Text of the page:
Ecovillages in Scandinavia

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Hurdal Ecovillage outside Oslo, Norway is the first formal ecovillage in Norway. In Sweden you may experience Utsikten Ecovillage, near Gothenburg, Suderbyn Ecovillage in Gotland and Tuggelite Ecovillage in Karlstad.

What is an Ecovillage?
According to Wikipedia, Ecovillages are intentional communities whose goal is to become more socially, economically and ecologically sustainable. Most range from a population of 50 to 150 individuals, although some are smaller, and larger ecovillages of up to 2,000 individuals exist as networks of smaller sub-communities. Certain ecovillages have grown by the addition of individuals, families, or other small groups who not necessarily are members settling on the periphery of the ecovillage and effectively participating in the ecovillage community.

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Hurdal Ecovillage, Norway
The organization CTV (Change the World) has contributed to the development of the Hurdal ecovillage with both technical and social aspects.

Hurdal Ecovillage was established on the former rectory Gjoding farm in 2001. Initially small houses of straw and massive wood were erected, but during the last decade the philosophy, plans and organization have been changed.

The vision is “to create a place to enjoy life” through a combination of ecofriendly housing, ecological lifestyle and a good social fellowship.

Within two years 175 family homes in addition to several other facilities for businesses and leisure time will be completed.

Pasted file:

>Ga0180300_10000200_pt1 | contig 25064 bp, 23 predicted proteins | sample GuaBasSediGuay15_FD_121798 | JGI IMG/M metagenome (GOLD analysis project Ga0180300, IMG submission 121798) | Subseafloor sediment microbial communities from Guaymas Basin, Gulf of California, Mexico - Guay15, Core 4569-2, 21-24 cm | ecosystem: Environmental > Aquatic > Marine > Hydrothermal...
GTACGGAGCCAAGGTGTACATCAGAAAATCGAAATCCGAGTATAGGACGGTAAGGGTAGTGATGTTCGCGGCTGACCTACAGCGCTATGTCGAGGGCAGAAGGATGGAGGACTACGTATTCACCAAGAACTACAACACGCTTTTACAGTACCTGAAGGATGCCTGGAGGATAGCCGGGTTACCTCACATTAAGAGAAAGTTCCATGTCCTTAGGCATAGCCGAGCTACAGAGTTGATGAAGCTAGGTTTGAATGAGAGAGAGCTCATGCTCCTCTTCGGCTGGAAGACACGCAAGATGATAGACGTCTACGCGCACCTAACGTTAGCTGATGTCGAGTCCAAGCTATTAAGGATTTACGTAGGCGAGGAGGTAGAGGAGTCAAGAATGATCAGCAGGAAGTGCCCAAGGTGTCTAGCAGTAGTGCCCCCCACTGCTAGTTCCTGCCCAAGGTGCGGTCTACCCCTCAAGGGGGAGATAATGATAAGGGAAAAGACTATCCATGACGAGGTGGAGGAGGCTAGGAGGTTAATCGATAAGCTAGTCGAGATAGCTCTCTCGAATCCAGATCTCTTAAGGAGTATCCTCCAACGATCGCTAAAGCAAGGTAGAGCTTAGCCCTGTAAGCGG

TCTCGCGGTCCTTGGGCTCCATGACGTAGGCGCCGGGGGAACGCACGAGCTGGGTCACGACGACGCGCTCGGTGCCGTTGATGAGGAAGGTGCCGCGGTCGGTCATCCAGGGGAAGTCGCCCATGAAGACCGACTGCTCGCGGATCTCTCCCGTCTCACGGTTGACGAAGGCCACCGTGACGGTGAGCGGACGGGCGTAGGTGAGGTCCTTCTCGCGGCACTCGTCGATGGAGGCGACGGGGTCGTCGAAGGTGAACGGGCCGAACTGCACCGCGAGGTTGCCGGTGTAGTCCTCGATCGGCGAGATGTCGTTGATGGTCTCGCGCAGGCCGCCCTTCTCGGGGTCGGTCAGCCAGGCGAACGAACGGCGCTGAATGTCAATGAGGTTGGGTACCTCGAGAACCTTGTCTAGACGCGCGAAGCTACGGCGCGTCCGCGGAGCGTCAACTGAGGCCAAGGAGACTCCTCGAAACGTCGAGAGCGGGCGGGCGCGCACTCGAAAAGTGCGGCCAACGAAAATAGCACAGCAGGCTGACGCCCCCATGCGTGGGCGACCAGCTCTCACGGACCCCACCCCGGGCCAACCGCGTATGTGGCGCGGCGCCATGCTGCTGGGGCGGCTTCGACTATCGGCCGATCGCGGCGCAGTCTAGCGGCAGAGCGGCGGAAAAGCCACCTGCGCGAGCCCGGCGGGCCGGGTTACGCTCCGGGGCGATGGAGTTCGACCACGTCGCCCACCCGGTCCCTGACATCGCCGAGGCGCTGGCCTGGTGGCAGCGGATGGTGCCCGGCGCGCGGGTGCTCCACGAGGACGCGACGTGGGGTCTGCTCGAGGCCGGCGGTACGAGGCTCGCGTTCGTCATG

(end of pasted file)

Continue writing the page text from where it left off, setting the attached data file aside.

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Svanholm Ecovillage, Zealand, Denmark
Denmark’s largest intentional community and ecovillage, is a collective with a multifunctional agriculture operation, including dairy cows and sheep, and the home of about 140 people. It began in 1978 when the founders bought 400 hectares (998 acres) on the island of Zealand, 55 kilometers (34 miles) from Copenhagen.

About half of the population work onsite — in maintenance, administration, farming, cooking, or teaching in their kindergarten, etc. — and half have jobs in the local area.

As an income-sharing community 80 percent of each person’s income goes to Svanholm for taxes and common living expenses such as maintenance, food, electricity, childcare, etc.; 20 percent is kept for personal use.

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Tuggelite Ecovillage, Karlstad
Tuggelite is an urban ecovillage with 16 households in five apartment houses near Karlstad, a city of 60,000 inhabitants in the center of Sweden. It’s a 10 kilometer (6.2 miles), 20 minutes, bus ride to the city center.

Their website reads: “We hope Tuggelite can serve as an inspiration for other housing developments with social cohesion, active stewardship, and low-energy and resource use.”
And due to the close distance to Karlstad the community has proved to be an inspiration for similar enterprises.

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Sunderbyn Ecovillage, Gotland

Sunderbyn is an old farm property located just outside Visby (population 22,000), the main city in Gotland. Robert Hall and Ingrid Gustafsson took the initiative in establishing the ecovillage.

“We realize that our approach is not attracting masses of people,” Robert observes. “I don’t think this because we don’t have a flush toilet. I think what scares people off the most is that in an ecovillage project we have to do thingstogether, we have to create a community where people work together — as that’s how you can reduce costs and energy consumption,” the couple told Etienne Gernez, a French engineer, working in Norway and Iceland.

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Etienne Gernez works with technologies to reduce the environmental impact of shipping (for example through the use of wind energy. Etienne designed and led the One Step Beyond project, assisted by Toril Mentzoni, leader of the urban cohousing project Økobo.

Feature image: From Naturbyn Ecovillage Central Sweden (Photo Visit Sweden/Jacque de Villiers)

Ecovillages in Scandinavia, compiled by Admin